The life of faith is not sweetness and light

As Elizabeth Duffy beautifully depicts in her most recent post, the life of faith is no sugar-coated fantasy and prayer is no vending machine into which one puts something in order to receive something. It is co-creative, and that means it is messy, complicated and ultimately as beholden to a big bang borne upon the intentional winds of “yes” as was the very first moment:

If there is a “contraceptive mentality” in Catholic marriage, it has almost nothing to do with abstaining from sex to space babies. Rather, it’s about wanting to undo or interfere with something that’s already taken place. God pitched me a ball, and I wanted to throw it back, hard enough to leave a bruise. What a dumb idea it was to play this game.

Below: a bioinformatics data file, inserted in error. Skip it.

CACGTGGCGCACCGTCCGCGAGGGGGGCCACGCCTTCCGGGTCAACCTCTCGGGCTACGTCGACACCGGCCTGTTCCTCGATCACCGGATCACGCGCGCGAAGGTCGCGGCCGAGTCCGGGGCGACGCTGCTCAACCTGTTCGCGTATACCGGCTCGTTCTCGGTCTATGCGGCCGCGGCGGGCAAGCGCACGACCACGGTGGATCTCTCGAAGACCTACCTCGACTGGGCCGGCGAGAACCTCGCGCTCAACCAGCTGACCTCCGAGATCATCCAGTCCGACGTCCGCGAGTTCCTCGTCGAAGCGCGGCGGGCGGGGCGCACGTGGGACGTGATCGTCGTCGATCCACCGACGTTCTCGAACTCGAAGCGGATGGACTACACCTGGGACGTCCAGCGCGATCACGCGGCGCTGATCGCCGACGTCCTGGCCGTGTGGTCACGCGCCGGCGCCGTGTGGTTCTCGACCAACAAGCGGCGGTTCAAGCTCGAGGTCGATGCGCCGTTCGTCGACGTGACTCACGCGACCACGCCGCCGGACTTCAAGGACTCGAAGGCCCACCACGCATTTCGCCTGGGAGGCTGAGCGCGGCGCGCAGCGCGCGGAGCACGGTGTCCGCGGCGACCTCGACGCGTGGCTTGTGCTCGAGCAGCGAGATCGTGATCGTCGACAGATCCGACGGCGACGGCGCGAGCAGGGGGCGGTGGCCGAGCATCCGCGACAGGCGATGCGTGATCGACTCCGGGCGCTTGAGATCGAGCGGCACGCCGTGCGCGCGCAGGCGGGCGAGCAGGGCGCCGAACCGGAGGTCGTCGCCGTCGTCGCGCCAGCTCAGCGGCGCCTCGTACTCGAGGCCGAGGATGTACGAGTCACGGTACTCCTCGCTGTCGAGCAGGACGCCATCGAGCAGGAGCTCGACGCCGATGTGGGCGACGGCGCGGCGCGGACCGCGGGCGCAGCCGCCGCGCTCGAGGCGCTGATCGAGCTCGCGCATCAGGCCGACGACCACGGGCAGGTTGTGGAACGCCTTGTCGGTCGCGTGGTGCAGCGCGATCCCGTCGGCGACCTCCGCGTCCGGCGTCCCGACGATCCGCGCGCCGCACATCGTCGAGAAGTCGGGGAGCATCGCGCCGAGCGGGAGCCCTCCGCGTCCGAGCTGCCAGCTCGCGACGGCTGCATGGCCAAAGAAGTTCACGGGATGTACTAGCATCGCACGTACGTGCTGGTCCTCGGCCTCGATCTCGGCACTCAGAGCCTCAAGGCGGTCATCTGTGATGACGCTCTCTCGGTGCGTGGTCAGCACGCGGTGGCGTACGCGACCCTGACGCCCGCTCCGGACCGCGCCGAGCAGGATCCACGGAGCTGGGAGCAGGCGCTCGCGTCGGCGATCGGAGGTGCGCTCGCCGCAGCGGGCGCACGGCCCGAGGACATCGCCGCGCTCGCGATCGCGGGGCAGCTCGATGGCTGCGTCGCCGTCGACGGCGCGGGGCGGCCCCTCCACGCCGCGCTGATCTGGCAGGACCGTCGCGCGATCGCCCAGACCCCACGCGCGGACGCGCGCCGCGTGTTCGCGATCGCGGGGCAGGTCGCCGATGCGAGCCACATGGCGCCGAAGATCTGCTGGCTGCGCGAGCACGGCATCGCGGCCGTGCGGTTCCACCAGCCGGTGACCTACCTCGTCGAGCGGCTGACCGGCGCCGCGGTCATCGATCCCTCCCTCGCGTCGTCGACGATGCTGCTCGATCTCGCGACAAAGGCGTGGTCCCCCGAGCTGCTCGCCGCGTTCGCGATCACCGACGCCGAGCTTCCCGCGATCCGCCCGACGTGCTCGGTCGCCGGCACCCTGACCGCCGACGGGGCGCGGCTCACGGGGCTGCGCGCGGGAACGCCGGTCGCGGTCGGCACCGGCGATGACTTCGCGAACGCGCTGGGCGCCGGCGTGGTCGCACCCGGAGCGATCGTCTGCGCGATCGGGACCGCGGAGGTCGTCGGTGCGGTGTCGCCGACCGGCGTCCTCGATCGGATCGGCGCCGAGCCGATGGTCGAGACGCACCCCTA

My husband and I are not good planners. We itch, we scratch, we treat the wounds, and for the most part, we’ve ended up a little richer for closing our eyes and taking chances. But sometimes it takes longer for a wound to heal, and you have to wait in uncertainty and discomfort until it does.

I would like to say that I could NEVER act against a pregnancy, but temptation is such that it throws all of life’s options before you, including the option for death.

Read it all.

The life of faith is shadow-boxing. It’s darkness and light being permitted to battle it out within you — sometimes leaving you feeling sucker-punched, sometimes powerful enough to dance with arms outstretched. You’re not forced into the ring; you get into it by choice. But once you’re there, prepare to be engaged. Christ is all light, but even he had to box the shadows on his way to glory.

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About Elizabeth Scalia